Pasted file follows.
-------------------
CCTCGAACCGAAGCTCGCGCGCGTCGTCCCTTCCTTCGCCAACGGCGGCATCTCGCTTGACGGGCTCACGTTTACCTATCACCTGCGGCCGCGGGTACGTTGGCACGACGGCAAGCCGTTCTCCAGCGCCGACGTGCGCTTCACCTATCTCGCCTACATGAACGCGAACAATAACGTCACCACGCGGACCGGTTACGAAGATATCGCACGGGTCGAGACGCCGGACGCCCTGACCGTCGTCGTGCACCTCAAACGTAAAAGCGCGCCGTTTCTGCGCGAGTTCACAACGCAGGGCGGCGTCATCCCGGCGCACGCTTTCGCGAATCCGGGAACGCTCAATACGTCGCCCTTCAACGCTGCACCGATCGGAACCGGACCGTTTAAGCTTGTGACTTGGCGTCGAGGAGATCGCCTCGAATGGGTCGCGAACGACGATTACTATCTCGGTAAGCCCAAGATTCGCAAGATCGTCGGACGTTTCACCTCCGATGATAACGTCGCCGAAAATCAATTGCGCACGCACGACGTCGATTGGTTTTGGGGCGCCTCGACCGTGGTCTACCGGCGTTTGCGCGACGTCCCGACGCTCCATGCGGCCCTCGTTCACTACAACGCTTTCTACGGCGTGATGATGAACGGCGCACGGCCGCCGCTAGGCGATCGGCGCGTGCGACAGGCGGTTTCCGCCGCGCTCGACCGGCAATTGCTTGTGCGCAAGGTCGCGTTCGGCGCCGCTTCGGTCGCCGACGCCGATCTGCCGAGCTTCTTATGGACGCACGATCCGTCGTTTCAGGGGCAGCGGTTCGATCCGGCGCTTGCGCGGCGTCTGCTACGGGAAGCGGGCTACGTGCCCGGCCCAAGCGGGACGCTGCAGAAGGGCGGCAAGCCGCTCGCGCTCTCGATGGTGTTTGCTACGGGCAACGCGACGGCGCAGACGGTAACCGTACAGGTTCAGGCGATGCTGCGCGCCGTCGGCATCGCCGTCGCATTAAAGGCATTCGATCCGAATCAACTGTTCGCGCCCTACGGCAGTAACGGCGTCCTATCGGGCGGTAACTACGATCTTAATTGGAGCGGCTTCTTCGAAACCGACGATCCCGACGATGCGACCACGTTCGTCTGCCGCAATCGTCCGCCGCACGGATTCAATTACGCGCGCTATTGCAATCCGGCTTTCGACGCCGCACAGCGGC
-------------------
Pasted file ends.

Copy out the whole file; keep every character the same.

CCTCGAACCGAAGCTCGCGCGCGTCGTCCCTTCCTTCGCCAACGGCGGCATCTCGCTTGACGGGCTCACGTTTACCTATCACCTGCGGCCGCGGGTACGTTGGCACGACGGCAAGCCGTTCTCCAGCGCCGACGTGCGCTTCACCTATCTCGCCTACATGAACGCGAACAATAACGTCACCACGCGGACCGGTTACGAAGATATCGCACGGGTCGAGACGCCGGACGCCCTGACCGTCGTCGTGCACCTCAAACGTAAAAGCGCGCCGTTTCTGCGCGAGTTCACAACGCAGGGCGGCGTCATCCCGGCGCACGCTTTCGCGAATCCGGGAACGCTCAATACGTCGCCCTTCAACGCTGCACCGATCGGAACCGGACCGTTTAAGCTTGTGACTTGGCGTCGAGGAGATCGCCTCGAATGGGTCGCGAACGACGATTACTATCTCGGTAAGCCCAAGATTCGCAAGATCGTCGGACGTTTCACCTCCGATGATAACGTCGCCGAAAATCAATTGCGCACGCACGACGTCGATTGGTTTTGGGGCGCCTCGACCGTGGTCTACCGGCGTTTGCGCGACGTCCCGACGCTCCATGCGGCCCTCGTTCACTACAACGCTTTCTACGGCGTGATGATGAACGGCGCACGGCCGCCGCTAGGCGATCGGCGCGTGCGACAGGCGGTTTCCGCCGCGCTCGACCGGCAATTGCTTGTGCGCAAGGTCGCGTTCGGCGCCGCTTCGGTCGCCGACGCCGATCTGCCGAGCTTCTTATGGACGCACGATCCGTCGTTTCAGGGGCAGCGGTTCGATCCGGCGCTTGCGCGGCGTCTGCTACGGGAAGCGGGCTACGTGCCCGGCCCAAGCGGGACGCTGCAGAAGGGCGGCAAGCCGCTCGCGCTCTCGATGGTGTTTGCTACGGGCAACGCGACGGCGCAGACGGTAACCGTACAGGTTCAGGCGATGCTGCGCGCCGTCGGCATCGCCGTCGCATTAAAGGCATTCGATCCGAATCAACTGTTCGCGCCCTACGGCAGTAACGGCGTCCTATCGGGCGGTAACTACGATCTTAATTGGAGCGGCTTCTTCGAAACCGACGATCCCGACGATGCGACCACGTTCGTCTGCCGCAATCGTCCGCCGCACGGATTCAATTACGCGCGCTATTGCAATCCGGCTTTCGACGCCGCACAGCGGC